A crucial feature of bond activation by MLC in the Milstein catalysts is that it does not involve changes in the oxidation state of the metal center through oxidative addition, reductive elimination, or redox processes. This has prompted David and his group to explore other metal centers beyond precious metals like Ru [23], leading to the development of pincer complexes of widely-available base metals, such as Fe, Mn, Ni, and Co.

The Milstein group, as well as other groups throughout the world, have shown that such complexes can perform dehydrogenative and hydrogenative catalysis, some of which could previously be achieved only with precious metals [24,25]. For instance, in 2016, David and his group reported the first example of a manganese catalyst for a dehydrogenative transformation, in the form of a PNP-Mn(I) pincer complex that catalyzes the synthesis of imines by acceptorless dehydrogenative coupling of alcohols and amines [26].

Using this and other Mn complexes, the Milstein group also introduced a new catalytic approach called “template catalysis”, where the catalytic transformation is mostly performed by the ligand framework, whereas the role of the metal center is primarily structural [27,28]. This approach has been used to catalyze Michael-type reactions under mild conditions.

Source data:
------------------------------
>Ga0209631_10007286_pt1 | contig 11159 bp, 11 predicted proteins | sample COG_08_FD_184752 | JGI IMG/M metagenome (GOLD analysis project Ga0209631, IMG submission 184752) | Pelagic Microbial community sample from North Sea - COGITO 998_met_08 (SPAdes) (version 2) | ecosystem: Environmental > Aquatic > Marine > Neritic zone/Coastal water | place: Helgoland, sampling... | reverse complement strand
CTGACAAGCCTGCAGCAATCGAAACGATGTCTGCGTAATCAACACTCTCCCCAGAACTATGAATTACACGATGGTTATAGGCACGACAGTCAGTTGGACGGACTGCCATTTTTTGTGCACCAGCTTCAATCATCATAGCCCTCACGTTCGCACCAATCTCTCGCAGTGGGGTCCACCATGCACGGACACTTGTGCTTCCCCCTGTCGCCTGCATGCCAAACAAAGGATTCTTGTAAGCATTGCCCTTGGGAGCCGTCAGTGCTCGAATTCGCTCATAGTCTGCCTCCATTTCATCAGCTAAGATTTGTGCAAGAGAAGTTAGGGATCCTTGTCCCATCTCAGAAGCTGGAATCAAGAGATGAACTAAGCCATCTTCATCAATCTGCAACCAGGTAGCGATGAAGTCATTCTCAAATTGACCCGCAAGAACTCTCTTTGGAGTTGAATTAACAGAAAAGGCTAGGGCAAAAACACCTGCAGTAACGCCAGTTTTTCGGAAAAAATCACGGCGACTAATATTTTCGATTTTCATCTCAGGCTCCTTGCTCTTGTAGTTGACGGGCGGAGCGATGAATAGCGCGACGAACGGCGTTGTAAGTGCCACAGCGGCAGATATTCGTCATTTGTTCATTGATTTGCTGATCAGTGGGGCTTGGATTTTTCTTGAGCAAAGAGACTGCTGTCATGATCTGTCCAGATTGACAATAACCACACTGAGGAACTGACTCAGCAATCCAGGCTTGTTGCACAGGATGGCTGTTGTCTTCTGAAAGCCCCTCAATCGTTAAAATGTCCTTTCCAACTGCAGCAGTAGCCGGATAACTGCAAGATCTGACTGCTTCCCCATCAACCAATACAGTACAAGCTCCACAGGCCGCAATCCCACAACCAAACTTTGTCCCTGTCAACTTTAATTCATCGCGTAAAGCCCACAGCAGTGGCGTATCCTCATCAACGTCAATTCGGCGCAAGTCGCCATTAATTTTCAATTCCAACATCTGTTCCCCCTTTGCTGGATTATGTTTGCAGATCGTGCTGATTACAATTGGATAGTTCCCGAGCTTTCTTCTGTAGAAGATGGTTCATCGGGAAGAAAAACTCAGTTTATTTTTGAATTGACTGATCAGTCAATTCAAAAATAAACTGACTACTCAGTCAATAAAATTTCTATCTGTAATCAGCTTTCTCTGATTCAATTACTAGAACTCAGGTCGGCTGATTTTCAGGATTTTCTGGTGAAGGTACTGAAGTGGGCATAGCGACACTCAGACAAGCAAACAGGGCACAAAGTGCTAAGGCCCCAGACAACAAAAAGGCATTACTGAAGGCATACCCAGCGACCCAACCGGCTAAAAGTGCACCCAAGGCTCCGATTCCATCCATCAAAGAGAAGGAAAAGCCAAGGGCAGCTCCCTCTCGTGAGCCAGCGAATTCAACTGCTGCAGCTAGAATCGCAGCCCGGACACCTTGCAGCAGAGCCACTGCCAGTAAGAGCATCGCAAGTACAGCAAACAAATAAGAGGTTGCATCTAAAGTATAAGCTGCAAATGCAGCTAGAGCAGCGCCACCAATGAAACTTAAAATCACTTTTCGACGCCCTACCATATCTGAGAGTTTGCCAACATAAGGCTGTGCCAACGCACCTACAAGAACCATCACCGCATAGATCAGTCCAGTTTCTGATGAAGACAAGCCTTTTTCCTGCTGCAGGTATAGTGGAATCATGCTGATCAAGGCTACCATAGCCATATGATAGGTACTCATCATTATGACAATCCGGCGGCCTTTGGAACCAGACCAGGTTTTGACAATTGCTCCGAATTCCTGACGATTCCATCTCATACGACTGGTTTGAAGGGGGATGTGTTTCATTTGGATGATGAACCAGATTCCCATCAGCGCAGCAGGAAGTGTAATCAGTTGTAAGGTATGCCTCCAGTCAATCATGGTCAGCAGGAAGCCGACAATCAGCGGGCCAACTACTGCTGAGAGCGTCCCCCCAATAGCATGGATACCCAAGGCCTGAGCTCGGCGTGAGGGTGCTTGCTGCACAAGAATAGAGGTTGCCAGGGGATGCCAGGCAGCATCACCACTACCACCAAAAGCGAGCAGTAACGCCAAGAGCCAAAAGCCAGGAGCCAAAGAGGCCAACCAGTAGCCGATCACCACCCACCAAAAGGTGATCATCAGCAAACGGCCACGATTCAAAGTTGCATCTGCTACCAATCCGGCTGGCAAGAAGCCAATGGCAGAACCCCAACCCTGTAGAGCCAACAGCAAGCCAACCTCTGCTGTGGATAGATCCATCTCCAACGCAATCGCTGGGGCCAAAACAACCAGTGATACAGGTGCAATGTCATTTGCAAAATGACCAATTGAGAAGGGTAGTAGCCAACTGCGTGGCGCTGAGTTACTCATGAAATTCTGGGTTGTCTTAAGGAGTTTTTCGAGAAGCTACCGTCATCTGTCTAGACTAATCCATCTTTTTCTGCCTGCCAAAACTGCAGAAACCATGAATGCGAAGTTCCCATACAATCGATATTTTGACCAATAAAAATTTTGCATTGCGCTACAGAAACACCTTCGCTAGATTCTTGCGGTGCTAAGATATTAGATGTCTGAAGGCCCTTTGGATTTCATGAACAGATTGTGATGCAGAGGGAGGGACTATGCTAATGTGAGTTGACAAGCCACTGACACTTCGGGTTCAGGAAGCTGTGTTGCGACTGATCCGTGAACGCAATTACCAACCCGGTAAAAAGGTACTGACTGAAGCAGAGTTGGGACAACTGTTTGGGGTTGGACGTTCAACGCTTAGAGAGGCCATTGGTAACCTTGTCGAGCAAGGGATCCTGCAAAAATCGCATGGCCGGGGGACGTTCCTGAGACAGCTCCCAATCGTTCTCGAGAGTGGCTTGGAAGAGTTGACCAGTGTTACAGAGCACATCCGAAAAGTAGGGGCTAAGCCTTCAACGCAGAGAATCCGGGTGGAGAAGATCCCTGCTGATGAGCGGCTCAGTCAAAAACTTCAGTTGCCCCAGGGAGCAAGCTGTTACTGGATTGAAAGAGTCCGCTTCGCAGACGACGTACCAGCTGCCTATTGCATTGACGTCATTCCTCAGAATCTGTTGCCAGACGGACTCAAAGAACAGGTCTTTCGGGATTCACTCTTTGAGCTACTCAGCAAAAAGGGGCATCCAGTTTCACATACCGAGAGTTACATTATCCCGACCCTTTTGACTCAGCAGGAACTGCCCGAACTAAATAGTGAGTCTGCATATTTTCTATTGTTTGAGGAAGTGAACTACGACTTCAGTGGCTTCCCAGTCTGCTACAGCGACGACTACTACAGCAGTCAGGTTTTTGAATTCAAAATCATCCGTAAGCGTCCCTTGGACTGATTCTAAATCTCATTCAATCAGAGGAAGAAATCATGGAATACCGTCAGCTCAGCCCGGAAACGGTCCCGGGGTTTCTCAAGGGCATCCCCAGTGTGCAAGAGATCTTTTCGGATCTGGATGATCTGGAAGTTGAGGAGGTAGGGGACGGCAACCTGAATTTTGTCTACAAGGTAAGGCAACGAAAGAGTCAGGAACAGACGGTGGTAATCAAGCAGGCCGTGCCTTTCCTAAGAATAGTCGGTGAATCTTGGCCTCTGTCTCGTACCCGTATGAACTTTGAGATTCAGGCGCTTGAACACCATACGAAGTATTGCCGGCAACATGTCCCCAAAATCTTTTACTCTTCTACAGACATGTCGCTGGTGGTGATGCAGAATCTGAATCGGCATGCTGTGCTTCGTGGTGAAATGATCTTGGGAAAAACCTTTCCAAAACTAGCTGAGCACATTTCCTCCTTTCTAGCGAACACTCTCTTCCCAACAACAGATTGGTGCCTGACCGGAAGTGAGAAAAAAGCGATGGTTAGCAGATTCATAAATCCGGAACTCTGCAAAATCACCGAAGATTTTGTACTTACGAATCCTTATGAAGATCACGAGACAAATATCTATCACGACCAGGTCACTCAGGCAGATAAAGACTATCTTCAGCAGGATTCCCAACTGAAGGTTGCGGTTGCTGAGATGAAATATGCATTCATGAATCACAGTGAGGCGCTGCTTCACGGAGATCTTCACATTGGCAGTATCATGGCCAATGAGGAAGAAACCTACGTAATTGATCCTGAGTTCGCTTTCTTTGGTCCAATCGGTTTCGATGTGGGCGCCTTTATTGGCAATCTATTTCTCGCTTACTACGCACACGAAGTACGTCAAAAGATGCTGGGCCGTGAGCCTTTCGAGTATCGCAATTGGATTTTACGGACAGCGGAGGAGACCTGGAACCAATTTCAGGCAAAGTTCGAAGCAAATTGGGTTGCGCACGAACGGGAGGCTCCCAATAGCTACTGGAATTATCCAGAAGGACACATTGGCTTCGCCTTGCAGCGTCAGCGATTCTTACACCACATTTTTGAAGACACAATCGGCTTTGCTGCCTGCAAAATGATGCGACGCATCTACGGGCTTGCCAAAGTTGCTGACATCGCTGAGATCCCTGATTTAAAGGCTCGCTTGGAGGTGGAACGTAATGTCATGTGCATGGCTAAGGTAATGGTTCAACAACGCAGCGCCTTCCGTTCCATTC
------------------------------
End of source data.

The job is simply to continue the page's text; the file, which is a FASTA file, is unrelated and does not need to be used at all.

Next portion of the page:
Development of Hydrogen Storage Materials and Water Splitting

David and his group have made notable contributions to the development of sustainable energy systems by introducing new catalysts for the storage and release of H2 gas using various liquid organic hydrogen carriers (LOHCs). Recently, they reported the dehydrogenation of neat formic acid into H2 and CO2 by an acridine-based PNP-Ru(II) complex (see Scheme 7a), which maintained its catalytic activity for 50 days and achieved a total turnover number of over 1.7 million [29].